Absolute repentance and complete submission is a little frightening at first. It speaks to perfection, so we naturally shy away from that which we cannot achieve. Jesus knows this too. It’s why He bluntly said, “It’s impossible!” And that’s the whole point. Are we not made strong in our weaknesses? We cannot save ourselves. We are helpless by design! It is when we recognize our imperfect condition that the Perfect One can do the impossible.
 
The angels brought a vacillating Lot out of bondage and he ultimately walked by faith. Jesus brings us out in the same condition and simply asks we do the same.

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I became a police officer in 1981. I came to faith in 1984. Young, stupid, and un-discipled, I eventually fell back into my old, sinful ways. I did not yet understand the spiritual principle regarding holiness — the notion of being set apart for God and endeavoring to make it known, perpetually.
 
I attempted to share my faith, but rapidly succumb to the ridicule of both criminal and coworker. I blame neither for my downward spiral – – the fault was my own. I was like the seed that sprang up quickly and the one that fell among the thorns: shallow roots growing amongst weeds. In other words: I was not growing in my faith and I was not practicing holiness (set-apartness).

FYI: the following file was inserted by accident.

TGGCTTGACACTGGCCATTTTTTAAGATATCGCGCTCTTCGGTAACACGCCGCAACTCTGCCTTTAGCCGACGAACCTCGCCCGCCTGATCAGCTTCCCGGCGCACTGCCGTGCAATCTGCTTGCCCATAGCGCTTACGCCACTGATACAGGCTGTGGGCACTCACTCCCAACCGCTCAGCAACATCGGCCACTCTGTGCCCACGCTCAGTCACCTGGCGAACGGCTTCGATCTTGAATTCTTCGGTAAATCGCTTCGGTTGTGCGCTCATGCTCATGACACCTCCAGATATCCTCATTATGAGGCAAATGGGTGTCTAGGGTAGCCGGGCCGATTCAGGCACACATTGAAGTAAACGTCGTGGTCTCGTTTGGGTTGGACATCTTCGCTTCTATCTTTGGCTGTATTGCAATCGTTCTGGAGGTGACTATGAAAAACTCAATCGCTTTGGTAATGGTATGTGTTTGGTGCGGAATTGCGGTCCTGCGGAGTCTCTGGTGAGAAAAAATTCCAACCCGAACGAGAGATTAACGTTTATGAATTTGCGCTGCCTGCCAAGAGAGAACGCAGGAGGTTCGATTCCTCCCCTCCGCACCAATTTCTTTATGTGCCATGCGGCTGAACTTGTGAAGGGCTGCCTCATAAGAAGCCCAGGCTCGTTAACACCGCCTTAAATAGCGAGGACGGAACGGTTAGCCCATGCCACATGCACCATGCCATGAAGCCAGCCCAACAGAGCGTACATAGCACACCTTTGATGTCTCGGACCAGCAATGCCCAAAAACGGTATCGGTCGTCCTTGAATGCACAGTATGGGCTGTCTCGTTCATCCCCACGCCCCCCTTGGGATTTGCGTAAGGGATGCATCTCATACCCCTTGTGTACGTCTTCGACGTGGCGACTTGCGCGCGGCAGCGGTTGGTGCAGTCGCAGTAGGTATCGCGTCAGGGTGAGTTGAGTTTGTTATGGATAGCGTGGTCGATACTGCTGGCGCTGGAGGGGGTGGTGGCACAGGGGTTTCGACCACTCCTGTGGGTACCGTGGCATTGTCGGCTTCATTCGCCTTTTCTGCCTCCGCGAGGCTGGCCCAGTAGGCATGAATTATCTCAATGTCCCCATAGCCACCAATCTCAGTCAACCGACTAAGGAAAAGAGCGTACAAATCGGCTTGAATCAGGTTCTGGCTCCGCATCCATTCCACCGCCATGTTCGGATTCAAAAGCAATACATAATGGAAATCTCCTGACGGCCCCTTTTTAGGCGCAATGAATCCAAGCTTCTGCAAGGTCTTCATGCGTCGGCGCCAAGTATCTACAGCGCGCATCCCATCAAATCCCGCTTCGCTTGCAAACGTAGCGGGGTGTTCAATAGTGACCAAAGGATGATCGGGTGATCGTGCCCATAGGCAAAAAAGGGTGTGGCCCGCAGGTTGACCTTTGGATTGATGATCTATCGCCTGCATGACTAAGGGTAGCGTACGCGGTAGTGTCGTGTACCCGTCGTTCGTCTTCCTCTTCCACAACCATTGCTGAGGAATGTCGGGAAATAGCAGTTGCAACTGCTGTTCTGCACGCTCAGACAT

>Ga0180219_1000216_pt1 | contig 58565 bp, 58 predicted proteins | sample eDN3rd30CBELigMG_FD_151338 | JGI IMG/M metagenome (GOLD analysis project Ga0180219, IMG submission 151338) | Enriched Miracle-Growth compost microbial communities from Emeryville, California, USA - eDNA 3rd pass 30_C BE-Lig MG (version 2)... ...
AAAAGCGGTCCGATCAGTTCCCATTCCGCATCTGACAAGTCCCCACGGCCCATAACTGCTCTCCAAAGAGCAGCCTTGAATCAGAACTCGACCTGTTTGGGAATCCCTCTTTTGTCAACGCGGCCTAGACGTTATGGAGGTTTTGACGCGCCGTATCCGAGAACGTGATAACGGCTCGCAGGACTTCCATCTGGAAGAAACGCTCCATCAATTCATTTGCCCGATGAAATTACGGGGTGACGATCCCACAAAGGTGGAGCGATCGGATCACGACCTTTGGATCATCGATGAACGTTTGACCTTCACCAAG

It reminds me of Lot.
 
Consider one of the most disturbing portions of Scripture:
 
“Behold now, I have two daughters which have not known man; let me, I pray you, bring them out unto you, and do ye to them as is good in your eyes: only unto these men do nothing.” (Genesis 19:8)
 
For centuries scholars have debated why a man would make such a despicable offer. Some have even attempted to defend Lot’s action. The truth be told, the deed is indefensible. We can however surmise that Lot got to this horrendous condition through a lack of spiritual growth and a lack of holiness.
 
Sodom was a vile place, replete with depravity, perversion, and sexual sin. Why Lot chose to live in such a place we may never know, but we can speculate that on day one, week one, or even year one of living in Sodom, Lot would not have offered his daughters up to be raped. However, after 25 years of living there, he was worn down by the continual vice, brutality, and materialism. Two and a half decades of compromise, turning a blind-eye, cowering in fear, and concealing his faith brought Lot to this place. It did not happen overnight. Shallow roots among thorns have little chance.
 
On the other hand, consider Abraham. While not a perfect man, he was a faith-filled man, a man who grew in his knowledge of the Lord and exercised holiness, opting to remain untethered to the world as a nomadic tent dweller. Sodom essentially lay at his doorstep, but he was not of Sodom. He was free to engage with the world on his terms and not on theirs. As a result, he was used mightily by God.